We stayed in two hotels during our visit to Cambodia. The first was called Secondfold Residence, it has a 9.6 rating on The cost was €24 each for the night. I quite liked it, but B wasn’t as impressed. We did end up sharing our room with a couple of geckos, which was.. fun! They don’t come near you so don’t worry – it’s the mosquitos who cause all the problems! Lol

Or second hotel was called The Night Hotel, this was €23 each per night. Out of everywhere we stayed in South East Asia, I think that this was our favourite place. It was so grand – and not in the Irish sense of the word! It has beautifully carved wooden features throughout the building, a gorgeous pool area and a fantastic restaurant on site. The bedroom was huge, with a cosy queen-sized bed as well as a lovely standalone bath. It was like a honeymoon hotel and yet so cheap.


I loved the food in Cambodia, it is very close to what you will find in Thailand and far easier on a sensitive tummy, compared to Vietnamese cuisine. Khmer curry is a traditional dish that is a must try, it’s sweet and creamy and extremely delicious. The best one I tried was in the restaurant of our hotel, The Night Restaurant. I went back for it twice, it was that good.

There are also lots of modern restaurants around the city, and there are plenty of options for vegans. Some of my favourite places were Sister Srey Café (try their homemade vegan snickers), VIBE (great for lunch/brunch) and Green-Go Vegan Garden.

Another place you have to try is The Missing Sock Laundry Café, not only do they do amazing breakfasts (waffle goals!) they also have a brilliant laundry service – a great find when you have been on the go for a few weeks!


As one of the most stunning places in the world, visiting the ancient city of Angkor is the Crème de la crème of travel experiences. What you may not realise before going, is the actual scale of the place. It spans over 400 acres, which is roughly twice the size of Manhattan – not exactly something you can walk the entirety of in a single day.

The temples are spread out quite a distance from each other, so if you want to see them all I would strongly advise you to either book a tuk-tuk for the day (very easy to arrange with the help of your hotel) or take a bus tour that will do scheduled stops and pickups.

We didn’t read much about Angkor before we arrived, so we decided to cycle. We ended up doing over 20Km that day (in 30+ degree heat), got to see the two main temples and exhausted ourselves in the process. We were so tired by the end of the day, we hired a tuk-tuk to take us and our two bikes back to the city.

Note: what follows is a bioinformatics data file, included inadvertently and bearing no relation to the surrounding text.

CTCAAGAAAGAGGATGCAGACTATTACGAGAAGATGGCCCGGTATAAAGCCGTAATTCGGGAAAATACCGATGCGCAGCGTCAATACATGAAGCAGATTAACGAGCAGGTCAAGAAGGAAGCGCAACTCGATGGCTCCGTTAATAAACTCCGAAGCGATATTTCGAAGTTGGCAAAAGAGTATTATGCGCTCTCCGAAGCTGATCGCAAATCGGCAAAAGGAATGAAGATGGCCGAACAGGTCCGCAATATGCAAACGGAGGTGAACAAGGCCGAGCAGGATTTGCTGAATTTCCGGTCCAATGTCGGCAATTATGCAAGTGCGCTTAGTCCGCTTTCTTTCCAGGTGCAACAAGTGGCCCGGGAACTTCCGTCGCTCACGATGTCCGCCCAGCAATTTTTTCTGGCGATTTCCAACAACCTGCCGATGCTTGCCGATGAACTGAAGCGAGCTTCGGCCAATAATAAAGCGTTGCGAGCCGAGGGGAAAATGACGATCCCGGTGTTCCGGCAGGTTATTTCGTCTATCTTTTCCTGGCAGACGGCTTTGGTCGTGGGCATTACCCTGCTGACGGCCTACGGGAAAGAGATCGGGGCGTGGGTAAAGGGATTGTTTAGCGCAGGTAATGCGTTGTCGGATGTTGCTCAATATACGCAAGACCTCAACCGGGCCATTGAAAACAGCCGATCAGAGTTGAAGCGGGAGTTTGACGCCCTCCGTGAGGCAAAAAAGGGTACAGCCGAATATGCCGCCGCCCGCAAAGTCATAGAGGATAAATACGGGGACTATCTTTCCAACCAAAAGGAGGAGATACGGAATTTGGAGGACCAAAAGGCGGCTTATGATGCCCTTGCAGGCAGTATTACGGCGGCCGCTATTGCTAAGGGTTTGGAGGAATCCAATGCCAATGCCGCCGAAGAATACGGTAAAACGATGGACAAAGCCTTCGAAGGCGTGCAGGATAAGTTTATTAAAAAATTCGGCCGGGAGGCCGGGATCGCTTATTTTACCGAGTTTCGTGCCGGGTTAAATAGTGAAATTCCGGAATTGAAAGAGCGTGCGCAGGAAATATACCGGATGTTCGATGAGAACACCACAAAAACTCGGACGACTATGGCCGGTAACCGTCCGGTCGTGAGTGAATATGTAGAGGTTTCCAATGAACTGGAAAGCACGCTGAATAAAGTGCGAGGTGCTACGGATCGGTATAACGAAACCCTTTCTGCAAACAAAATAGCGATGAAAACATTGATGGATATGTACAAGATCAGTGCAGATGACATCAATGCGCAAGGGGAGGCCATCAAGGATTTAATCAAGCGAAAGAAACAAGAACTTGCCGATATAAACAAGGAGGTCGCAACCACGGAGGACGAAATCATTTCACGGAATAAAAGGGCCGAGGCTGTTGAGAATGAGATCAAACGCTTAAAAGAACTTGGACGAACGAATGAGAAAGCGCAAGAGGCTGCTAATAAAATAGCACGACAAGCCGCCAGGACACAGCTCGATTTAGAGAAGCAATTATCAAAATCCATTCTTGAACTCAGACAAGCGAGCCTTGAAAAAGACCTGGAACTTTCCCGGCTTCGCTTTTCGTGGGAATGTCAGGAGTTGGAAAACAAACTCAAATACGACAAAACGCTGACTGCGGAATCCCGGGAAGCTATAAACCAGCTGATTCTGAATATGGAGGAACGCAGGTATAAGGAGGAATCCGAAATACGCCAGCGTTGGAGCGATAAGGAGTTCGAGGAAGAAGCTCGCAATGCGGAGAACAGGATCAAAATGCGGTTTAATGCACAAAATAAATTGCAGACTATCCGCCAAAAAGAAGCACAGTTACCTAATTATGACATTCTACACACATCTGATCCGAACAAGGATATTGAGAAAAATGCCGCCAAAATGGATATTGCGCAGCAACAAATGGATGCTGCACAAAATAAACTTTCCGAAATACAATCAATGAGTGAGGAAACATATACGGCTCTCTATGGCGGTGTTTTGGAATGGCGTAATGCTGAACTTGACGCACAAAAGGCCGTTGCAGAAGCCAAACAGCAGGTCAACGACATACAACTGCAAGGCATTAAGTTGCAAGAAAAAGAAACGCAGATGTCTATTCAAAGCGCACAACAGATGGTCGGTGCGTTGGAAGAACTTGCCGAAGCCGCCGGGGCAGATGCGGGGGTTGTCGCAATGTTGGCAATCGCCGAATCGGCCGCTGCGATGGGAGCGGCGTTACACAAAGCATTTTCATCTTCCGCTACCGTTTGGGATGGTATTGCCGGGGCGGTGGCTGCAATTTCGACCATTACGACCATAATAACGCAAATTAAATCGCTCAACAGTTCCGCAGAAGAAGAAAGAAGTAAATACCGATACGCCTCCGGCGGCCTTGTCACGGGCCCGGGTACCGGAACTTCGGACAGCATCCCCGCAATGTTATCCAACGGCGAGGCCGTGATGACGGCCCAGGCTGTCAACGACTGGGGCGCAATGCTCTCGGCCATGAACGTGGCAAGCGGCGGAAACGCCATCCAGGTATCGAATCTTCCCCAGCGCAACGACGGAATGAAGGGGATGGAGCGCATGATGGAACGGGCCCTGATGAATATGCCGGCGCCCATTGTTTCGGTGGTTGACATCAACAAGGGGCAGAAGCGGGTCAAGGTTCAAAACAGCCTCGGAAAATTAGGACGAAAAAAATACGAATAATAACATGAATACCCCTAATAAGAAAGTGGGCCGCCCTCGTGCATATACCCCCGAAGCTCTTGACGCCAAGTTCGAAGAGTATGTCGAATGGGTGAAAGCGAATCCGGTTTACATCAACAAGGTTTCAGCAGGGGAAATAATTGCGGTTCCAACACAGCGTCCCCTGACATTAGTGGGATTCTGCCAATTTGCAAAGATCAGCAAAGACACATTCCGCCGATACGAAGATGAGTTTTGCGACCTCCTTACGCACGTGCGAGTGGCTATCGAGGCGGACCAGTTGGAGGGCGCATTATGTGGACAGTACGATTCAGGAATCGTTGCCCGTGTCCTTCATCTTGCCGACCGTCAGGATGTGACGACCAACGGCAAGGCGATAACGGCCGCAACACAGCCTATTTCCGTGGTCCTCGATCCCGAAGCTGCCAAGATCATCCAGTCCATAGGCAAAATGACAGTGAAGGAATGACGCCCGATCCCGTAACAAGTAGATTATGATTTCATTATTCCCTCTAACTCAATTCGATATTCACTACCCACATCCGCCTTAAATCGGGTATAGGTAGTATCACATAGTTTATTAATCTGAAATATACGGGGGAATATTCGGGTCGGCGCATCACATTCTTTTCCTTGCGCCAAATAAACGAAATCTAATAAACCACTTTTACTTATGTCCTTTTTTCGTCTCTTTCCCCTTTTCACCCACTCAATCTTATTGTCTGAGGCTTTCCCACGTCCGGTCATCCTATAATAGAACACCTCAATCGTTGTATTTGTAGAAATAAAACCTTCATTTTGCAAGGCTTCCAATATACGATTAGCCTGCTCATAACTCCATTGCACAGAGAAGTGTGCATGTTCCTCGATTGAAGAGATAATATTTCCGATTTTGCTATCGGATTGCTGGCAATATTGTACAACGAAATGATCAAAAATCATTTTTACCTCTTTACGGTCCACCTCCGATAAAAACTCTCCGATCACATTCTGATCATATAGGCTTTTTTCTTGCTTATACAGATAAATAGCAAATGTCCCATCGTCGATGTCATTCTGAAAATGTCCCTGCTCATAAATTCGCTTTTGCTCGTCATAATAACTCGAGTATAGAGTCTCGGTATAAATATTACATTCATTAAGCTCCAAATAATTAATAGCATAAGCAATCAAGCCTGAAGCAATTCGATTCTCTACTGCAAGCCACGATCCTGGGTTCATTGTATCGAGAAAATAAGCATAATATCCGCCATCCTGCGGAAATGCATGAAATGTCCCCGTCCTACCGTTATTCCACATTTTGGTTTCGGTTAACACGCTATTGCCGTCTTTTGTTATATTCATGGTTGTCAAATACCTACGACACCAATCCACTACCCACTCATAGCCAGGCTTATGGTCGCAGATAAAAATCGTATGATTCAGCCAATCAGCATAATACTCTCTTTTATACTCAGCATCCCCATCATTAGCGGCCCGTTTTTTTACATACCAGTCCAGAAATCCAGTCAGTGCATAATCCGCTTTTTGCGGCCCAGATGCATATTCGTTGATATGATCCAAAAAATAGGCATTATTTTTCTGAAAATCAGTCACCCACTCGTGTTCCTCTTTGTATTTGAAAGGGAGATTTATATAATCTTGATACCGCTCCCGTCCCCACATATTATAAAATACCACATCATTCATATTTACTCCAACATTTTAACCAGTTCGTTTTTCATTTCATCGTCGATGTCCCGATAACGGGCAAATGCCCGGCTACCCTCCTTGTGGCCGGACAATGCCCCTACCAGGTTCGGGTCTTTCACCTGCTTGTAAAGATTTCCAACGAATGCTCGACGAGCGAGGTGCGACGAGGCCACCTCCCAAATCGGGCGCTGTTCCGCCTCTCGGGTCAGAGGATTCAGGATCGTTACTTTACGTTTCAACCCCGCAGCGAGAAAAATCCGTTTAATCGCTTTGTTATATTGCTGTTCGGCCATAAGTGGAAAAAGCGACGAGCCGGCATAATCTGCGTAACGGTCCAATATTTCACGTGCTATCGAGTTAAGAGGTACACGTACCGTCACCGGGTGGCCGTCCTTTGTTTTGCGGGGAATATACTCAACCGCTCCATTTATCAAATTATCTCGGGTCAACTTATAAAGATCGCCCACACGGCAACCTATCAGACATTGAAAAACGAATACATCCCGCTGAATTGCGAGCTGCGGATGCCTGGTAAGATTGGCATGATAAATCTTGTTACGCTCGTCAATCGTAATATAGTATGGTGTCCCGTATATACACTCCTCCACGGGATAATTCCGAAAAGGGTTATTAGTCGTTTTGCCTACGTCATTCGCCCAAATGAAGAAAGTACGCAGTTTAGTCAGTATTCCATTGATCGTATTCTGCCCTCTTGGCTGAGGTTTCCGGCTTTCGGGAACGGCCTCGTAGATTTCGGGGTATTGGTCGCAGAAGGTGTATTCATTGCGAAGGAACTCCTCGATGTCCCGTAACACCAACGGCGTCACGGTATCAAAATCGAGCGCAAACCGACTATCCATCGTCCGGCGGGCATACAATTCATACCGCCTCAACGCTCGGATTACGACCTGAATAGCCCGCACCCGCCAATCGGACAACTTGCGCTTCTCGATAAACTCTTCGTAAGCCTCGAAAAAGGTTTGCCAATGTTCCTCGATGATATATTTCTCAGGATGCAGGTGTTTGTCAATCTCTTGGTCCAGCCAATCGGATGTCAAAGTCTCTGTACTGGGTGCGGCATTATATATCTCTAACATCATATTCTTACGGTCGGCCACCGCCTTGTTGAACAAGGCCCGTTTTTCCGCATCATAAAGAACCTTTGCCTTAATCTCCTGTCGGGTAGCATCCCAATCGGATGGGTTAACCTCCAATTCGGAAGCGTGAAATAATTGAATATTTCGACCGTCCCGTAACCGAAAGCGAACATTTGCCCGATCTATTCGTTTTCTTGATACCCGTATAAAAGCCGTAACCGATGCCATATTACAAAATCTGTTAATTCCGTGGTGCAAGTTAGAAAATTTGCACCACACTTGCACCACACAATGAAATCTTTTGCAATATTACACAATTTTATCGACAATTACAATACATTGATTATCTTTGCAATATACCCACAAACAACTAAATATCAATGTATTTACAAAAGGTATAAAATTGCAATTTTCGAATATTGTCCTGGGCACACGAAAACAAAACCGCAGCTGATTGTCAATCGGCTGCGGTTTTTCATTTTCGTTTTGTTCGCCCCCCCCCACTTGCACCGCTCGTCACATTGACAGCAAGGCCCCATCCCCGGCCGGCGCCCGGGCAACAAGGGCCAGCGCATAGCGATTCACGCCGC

Although some areas of Angkor were grossly over-crowded (namely the main temple of Angkor Wat), others were blissfully peaceful and almost abandoned. We even got to enjoy some of it as just the two of us and it was magical.

Tickets cost $37 for one day or $62 for three days. If I was doing it all again I would book the three-day ticket, hire a tuk tuk, stay for sun set at least once and see the entire place in the three days.

Ps. Don’t forget to cover up – no shoulders or knees allowed.

There are many other parts of Cambodia that seem fascinating to me and I would love to go back and explore the country deeper. There is a river route you can take from Ho Chi Minh city in Vietnam, to Phnom Penh that looks amazing.

You take a boat up the river Mekong and it’s definitely an experience I would like to have some day.

The country has a very violent past, which is something we didn’t really delve into while there. Many travellers who visit Cambodia, visit the Khmer Rouge Killing Fields. It is an experience that I imagine would break even a heart of stone. Although we didn’t visit this time, it is something I would like to explore in the future. I think it would help me to understand where this sweet country came from and how it’s tragic past has shaped where it is going.

Thank you so much for reading, I hope this has been helpful if you are planning a trip there soon. If you have any question please feel free to get in touch or follow me over on Instagram (@lovelytomeetme).

Next time, I’ll be taking you to the beautiful island of Koh Tao, where I had one of the best experiences of my life. I can’t wait to share it with you. Until then..

Written with love,

Rachael Victoria